On the Possible Relevance of Bottom-up Pathways in the Pathogenesis of Alzheimer’s Disease

Author(s): Friedrich Leblhuber, Kostja Steiner, Simon Geisler, Dietmar Fuchs*, Johanna M. Gostner.

Journal Name: Current Topics in Medicinal Chemistry

Volume 20 , Issue 15 , 2020

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Graphical Abstract:


Dementia is an increasing health problem in older aged populations worldwide. Age-related changes in the brain can be observed decades before the first symptoms of cognitive decline appear. Cognitive impairment has chronic inflammatory components, which can be enhanced by systemic immune activation. There exist mutual interferences between inflammation and cognitive deficits. Signs of an activated immune system i.e. increases in the serum concentrations of soluble biomarkers such as neopterin or accelerated tryptophan breakdown along the kynurenine axis develop in a significant proportion of patients with dementia and correlate with the course of the disease, and they also have a predictive value. Changes in biomarker concentrations are reported to be associated with systemic infections by pathogens such as cytomegalovirus (CMV) and bacterial content in saliva. More recently, the possible influence of microbiome composition on Alzheimer’s disease (AD) pathogenesis has been observed. These observations suggest that brain pathology is not the sole factor determining the pathogenesis of AD. Interestingly, patients with AD display drastic changes in markers of immune activation in the circulation and in the cerebrospinal fluid. Other data have suggested the involvement of factors extrinsic to the brain in the pathogenesis of AD. However, currently, neither the roles of these factors nor their importance has been clearly defined.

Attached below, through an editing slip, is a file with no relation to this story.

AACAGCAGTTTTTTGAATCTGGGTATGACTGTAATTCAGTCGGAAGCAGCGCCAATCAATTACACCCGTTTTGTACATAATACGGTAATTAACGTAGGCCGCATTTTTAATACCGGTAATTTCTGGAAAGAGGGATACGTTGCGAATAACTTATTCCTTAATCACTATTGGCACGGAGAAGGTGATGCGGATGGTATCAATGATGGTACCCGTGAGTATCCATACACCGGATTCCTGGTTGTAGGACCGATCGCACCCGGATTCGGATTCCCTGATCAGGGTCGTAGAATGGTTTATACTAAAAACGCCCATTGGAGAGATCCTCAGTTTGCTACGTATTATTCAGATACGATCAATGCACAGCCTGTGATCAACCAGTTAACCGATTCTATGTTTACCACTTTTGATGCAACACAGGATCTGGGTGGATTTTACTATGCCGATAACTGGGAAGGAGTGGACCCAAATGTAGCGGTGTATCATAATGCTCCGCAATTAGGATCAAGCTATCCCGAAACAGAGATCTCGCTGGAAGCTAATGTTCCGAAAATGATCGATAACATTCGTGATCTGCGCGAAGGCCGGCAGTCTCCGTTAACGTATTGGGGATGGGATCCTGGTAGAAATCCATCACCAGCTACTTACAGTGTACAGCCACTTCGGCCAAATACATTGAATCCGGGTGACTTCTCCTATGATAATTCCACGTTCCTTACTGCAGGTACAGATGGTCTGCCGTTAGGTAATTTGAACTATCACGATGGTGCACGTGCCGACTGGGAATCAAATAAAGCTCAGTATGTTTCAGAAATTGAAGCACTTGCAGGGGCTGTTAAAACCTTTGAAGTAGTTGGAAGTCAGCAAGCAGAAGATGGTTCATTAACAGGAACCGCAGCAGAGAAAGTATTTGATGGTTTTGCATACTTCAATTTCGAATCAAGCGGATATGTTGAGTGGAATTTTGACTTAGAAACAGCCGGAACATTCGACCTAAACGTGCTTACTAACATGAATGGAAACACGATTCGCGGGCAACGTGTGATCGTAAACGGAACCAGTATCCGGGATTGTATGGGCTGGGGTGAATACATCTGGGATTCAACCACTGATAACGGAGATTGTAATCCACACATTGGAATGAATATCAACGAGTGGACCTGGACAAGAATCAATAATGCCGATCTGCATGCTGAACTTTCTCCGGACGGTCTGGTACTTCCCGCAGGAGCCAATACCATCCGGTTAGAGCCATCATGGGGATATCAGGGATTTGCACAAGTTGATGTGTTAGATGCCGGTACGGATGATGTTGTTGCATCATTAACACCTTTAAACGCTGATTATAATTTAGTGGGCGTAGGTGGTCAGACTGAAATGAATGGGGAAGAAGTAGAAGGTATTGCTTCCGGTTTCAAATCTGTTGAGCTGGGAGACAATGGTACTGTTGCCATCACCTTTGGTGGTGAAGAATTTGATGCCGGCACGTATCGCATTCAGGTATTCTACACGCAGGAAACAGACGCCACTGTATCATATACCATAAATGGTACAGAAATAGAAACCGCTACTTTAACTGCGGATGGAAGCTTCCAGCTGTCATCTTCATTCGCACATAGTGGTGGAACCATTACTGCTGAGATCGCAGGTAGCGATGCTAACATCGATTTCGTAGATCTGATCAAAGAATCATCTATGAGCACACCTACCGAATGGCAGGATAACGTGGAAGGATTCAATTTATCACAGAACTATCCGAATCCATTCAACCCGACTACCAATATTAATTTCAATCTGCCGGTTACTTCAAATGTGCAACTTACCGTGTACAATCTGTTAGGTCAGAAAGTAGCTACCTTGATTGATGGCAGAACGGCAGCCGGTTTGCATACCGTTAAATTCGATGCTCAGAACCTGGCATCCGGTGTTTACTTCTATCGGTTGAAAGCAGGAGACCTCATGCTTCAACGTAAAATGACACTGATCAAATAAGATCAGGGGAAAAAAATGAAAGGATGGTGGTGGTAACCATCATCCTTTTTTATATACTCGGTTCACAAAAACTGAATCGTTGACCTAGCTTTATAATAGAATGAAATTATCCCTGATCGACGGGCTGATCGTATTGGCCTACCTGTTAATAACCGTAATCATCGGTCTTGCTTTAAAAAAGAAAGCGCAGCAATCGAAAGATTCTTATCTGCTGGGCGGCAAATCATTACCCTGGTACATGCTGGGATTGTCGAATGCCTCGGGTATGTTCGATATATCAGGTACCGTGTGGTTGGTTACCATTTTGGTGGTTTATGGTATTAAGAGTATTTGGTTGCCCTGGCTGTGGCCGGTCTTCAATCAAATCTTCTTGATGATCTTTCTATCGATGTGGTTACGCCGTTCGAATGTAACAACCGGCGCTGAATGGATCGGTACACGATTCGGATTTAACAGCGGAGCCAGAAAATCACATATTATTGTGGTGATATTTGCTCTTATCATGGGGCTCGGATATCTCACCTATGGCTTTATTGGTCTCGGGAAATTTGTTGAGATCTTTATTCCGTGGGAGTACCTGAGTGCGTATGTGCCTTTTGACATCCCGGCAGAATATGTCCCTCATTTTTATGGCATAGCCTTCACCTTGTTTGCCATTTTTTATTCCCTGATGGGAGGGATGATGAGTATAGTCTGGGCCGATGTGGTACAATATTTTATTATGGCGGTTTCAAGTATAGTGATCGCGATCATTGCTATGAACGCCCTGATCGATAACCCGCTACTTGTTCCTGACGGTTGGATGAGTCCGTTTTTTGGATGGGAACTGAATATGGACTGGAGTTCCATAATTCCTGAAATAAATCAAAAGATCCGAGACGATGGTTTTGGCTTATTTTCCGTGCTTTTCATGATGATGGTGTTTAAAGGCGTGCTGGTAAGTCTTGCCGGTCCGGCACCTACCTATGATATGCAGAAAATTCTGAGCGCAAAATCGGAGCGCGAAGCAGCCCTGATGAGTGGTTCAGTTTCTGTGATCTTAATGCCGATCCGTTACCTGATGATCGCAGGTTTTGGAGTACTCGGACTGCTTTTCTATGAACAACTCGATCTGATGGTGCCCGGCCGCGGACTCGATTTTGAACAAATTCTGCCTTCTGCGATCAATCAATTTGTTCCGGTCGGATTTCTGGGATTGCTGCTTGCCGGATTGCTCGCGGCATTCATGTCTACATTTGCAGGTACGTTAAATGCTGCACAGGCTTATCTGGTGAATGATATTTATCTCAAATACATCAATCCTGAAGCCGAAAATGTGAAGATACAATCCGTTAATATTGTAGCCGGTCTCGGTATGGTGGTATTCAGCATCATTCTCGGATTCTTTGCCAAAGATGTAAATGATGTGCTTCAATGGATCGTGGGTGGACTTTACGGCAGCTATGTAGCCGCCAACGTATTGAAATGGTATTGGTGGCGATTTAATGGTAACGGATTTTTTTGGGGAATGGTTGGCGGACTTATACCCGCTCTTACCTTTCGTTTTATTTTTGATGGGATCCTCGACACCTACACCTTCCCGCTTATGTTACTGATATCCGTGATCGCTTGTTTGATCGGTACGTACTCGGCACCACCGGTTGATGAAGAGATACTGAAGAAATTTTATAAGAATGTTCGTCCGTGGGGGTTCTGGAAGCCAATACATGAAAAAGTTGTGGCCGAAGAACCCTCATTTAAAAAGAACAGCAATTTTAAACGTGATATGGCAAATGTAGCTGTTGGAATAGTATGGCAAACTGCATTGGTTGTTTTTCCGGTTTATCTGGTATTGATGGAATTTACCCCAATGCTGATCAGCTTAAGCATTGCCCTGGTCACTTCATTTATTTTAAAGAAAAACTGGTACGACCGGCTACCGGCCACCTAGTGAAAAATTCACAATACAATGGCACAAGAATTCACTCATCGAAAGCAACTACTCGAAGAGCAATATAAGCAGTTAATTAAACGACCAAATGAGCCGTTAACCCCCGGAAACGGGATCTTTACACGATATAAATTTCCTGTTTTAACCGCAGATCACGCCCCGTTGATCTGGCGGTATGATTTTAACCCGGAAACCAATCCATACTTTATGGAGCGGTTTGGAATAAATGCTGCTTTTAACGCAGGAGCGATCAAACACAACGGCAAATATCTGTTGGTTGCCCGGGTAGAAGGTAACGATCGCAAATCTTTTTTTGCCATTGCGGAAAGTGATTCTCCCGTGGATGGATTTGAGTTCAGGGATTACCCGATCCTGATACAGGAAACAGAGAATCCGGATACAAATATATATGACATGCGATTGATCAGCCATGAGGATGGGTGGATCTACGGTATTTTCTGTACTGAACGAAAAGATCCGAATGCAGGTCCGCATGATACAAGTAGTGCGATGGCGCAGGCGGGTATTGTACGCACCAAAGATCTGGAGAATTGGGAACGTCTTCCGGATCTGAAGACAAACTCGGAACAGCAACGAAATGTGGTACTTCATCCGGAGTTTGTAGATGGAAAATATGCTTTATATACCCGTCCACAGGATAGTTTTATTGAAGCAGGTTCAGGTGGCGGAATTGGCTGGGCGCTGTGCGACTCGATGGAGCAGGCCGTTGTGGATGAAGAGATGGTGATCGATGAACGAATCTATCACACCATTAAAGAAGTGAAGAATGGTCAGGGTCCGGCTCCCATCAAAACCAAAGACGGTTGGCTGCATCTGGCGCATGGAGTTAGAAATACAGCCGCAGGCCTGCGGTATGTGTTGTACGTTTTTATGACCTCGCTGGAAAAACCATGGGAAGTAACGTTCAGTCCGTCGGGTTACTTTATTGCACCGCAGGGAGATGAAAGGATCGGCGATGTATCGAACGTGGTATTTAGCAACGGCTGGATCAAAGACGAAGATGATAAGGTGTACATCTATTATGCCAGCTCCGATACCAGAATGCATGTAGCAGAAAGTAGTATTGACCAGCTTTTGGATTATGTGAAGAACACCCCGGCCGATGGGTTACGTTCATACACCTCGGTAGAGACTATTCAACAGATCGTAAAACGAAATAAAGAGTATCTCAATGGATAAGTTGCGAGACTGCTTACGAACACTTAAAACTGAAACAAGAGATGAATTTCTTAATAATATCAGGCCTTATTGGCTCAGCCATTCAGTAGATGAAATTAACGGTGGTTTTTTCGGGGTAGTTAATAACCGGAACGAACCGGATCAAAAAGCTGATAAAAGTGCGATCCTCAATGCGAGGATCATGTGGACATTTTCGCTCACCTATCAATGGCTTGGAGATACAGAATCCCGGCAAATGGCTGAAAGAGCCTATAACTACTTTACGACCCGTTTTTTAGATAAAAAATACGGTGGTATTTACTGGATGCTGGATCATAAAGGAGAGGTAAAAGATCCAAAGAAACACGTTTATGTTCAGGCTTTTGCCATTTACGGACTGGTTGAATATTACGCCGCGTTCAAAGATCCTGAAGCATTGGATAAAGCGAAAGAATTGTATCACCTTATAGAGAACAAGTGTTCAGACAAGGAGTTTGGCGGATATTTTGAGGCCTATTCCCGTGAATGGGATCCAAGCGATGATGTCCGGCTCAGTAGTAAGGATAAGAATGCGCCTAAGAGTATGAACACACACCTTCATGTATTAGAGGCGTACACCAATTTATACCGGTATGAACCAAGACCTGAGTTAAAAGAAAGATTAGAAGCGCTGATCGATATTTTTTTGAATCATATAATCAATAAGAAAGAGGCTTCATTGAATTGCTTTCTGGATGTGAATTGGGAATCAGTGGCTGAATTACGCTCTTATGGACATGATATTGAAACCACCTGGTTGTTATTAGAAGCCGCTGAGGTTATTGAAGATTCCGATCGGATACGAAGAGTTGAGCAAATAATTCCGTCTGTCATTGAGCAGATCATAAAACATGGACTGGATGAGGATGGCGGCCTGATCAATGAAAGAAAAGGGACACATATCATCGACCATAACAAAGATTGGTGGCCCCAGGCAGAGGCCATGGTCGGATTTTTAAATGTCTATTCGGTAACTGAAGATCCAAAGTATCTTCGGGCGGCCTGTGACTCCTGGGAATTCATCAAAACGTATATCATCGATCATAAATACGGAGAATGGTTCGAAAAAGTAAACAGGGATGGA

Keywords: Alzheimer's dementia, Cognitive impairment, Cytomegalovirus, Kynurenine axis, Microbiome, Neopterin, Pathogenesis.

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Article Details

Year: 2020
Page: [1415 - 1421]
Pages: 7
DOI: 10.2174/1568026620666200514090359
Price: $65

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